Back on December 13th, we held a Photowalking Utah event up at the Hill AFB museum. Unfortunately, it has taken me a while to go through all the photographs and post them due to an insanely busy work schedule prior to the holidays. So, despite the tardiness of the post, here they are. The introductory photograph is a shot of the cockpit of a Martin B-57 Canberra. While the aircraft is quite old having entered service back in the 1950s, it is still a good design, particularly for a stable, relatively high altitude aircraft. In fact, there are still two in service with the National Aeronautics and Space Administration (NASA), ostensibly doing high altitude research. The reality is a bit more complicated as they are actually doing a bit of work for the Department of Energy (DOE), but that is another story. You can see a shot of a B-57 in NASA livery sitting on the DOE ramp from my visit to Nellis AFB here.
The turnout was quite good with close to 60 people showing up. We were pleasantly surprised at this given the rather horrible weather outside. A huge storm-front was moving in with near blizzard conditions outside, so the fact that so many people turned out was a testament to how dedicated these photographers were.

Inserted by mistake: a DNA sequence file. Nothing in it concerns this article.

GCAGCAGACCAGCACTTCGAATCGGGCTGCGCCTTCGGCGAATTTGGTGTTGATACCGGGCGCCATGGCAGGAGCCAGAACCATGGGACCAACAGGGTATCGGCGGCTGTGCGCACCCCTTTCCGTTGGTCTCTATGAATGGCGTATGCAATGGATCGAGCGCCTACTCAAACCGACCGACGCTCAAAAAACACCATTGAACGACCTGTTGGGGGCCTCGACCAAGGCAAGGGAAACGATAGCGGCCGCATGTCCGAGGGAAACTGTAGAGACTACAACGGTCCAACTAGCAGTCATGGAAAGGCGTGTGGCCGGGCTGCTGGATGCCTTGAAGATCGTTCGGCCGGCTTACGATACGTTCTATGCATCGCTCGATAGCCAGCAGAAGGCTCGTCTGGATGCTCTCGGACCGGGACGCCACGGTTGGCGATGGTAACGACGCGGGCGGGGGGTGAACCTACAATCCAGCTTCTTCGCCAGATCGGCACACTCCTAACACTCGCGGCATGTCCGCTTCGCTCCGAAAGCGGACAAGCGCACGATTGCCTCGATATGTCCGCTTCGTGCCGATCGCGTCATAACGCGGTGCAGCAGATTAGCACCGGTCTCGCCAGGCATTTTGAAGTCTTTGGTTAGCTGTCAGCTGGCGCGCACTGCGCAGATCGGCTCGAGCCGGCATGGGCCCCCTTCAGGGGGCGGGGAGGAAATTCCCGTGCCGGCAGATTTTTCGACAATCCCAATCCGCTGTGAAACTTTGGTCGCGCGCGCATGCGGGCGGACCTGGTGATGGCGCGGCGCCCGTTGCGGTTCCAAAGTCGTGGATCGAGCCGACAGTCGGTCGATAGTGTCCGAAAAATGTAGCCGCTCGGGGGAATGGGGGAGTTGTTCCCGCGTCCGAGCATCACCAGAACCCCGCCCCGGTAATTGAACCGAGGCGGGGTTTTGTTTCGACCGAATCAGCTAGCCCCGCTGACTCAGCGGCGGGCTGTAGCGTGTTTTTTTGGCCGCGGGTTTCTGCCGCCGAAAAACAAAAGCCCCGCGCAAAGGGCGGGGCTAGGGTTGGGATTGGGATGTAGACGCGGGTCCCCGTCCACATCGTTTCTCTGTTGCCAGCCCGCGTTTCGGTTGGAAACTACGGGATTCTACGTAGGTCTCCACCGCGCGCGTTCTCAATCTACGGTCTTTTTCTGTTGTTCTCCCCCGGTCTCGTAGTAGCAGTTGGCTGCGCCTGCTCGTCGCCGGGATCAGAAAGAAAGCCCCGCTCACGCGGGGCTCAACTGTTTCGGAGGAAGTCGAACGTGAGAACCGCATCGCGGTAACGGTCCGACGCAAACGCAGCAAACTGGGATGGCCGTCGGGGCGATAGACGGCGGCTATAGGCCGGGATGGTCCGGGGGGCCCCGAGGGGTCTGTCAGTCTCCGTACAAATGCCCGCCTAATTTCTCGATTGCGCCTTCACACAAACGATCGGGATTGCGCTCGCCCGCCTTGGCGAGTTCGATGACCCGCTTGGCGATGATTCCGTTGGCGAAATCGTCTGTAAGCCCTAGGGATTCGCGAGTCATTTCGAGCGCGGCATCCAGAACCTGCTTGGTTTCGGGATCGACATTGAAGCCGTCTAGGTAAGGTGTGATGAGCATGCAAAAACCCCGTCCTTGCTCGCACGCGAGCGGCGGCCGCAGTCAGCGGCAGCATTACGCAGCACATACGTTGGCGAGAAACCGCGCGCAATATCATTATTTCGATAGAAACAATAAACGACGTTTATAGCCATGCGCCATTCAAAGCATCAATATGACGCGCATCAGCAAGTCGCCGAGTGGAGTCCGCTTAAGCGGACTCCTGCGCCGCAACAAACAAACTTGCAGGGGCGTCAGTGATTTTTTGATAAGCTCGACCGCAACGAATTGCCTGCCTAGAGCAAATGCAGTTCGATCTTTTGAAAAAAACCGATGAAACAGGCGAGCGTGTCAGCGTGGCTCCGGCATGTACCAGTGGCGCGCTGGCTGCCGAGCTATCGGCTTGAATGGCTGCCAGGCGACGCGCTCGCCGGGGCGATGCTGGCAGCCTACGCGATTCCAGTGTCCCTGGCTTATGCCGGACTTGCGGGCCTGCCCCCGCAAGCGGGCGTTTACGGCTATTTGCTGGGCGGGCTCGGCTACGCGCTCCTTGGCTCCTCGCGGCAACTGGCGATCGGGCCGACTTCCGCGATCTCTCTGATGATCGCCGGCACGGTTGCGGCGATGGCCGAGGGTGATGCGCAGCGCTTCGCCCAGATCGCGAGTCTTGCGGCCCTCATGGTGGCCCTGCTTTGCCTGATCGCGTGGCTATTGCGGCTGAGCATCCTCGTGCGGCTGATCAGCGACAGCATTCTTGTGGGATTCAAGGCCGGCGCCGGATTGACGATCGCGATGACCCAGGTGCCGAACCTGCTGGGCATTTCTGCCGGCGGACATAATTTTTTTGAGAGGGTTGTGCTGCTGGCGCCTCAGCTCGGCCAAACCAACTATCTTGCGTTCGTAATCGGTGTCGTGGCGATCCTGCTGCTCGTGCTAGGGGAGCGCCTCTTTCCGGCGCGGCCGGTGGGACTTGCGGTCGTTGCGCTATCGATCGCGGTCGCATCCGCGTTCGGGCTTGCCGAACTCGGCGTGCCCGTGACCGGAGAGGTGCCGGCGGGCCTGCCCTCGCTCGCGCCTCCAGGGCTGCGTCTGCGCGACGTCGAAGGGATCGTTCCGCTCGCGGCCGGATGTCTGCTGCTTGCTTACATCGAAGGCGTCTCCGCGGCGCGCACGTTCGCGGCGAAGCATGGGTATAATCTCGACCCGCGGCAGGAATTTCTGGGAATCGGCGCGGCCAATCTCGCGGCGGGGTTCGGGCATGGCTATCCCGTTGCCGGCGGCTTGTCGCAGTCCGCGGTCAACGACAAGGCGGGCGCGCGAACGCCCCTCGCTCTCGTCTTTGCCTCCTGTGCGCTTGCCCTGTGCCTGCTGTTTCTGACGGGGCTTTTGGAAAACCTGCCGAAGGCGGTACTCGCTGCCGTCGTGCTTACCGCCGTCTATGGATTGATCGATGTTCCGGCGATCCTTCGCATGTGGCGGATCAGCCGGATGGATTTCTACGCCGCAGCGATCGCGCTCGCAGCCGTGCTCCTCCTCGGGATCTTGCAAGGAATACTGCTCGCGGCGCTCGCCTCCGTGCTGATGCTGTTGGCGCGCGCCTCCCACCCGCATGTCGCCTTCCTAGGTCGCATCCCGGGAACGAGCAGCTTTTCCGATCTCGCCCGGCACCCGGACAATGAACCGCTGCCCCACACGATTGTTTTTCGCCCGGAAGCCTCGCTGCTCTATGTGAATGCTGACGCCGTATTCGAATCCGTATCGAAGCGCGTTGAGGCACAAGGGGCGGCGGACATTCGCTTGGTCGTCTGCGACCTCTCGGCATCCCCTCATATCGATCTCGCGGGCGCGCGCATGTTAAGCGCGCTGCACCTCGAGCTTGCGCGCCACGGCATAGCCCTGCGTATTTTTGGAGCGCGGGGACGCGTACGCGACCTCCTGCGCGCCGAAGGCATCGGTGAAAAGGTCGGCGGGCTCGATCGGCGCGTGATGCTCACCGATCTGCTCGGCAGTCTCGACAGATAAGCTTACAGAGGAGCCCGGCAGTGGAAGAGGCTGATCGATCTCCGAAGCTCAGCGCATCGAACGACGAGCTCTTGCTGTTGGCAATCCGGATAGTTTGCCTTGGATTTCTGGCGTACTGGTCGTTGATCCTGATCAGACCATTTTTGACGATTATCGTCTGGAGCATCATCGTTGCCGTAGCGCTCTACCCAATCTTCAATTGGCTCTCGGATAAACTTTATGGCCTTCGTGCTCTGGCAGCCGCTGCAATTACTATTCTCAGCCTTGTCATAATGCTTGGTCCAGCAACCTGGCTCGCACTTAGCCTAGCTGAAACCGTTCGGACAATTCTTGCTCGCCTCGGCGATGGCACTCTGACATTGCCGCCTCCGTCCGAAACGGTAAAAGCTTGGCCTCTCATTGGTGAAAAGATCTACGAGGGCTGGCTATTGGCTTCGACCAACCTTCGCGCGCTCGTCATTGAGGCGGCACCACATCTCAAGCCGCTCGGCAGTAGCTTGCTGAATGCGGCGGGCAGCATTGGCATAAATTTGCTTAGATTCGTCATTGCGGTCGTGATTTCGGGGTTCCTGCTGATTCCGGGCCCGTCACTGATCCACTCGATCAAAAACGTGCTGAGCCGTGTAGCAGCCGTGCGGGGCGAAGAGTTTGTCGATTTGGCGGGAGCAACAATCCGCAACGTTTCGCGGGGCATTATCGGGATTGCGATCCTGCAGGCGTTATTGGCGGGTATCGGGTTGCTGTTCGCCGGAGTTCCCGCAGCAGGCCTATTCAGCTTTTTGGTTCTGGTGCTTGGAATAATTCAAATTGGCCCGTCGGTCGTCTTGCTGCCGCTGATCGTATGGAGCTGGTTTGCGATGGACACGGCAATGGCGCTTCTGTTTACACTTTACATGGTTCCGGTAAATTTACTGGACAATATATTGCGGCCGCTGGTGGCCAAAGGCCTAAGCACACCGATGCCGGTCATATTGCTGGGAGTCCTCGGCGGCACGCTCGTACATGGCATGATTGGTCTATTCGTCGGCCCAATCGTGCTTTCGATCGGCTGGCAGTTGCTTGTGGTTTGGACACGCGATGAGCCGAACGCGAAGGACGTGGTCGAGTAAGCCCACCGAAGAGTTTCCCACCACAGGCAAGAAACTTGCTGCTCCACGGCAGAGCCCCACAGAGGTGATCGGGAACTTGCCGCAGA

The Hill AFB museum is actually one of the best curated air museums around with impressive indoor and outdoor displays and it is well worth your time if you happen to be in the area. There are a number of sections to the museum including a section for uniforms and flight suits from around the world, the earliest days of flight through World War II, the Cold War and currently fielded aircraft.
The Norden Bombsight was a marvel of technological engineering when it debuted back in the late 1930s. It was considered so important to the war effort that considerable security was implemented to keep it safe. Bombardiers took oaths to protect the technology with their lives if necessary and were under strict orders to destroy the sight with thermite charges should the plane be captured or fall into enemy hands.
Audrey is the name given to the museums P-51 Mustang. This exhibit was remanufactured by museum staff.
This was on the propeller of one of the aircraft on exhibit. Curtiss-Wright at one time was a leading aircraft manufacturer and during WWII, provided many of the components (and aircraft) used in the war.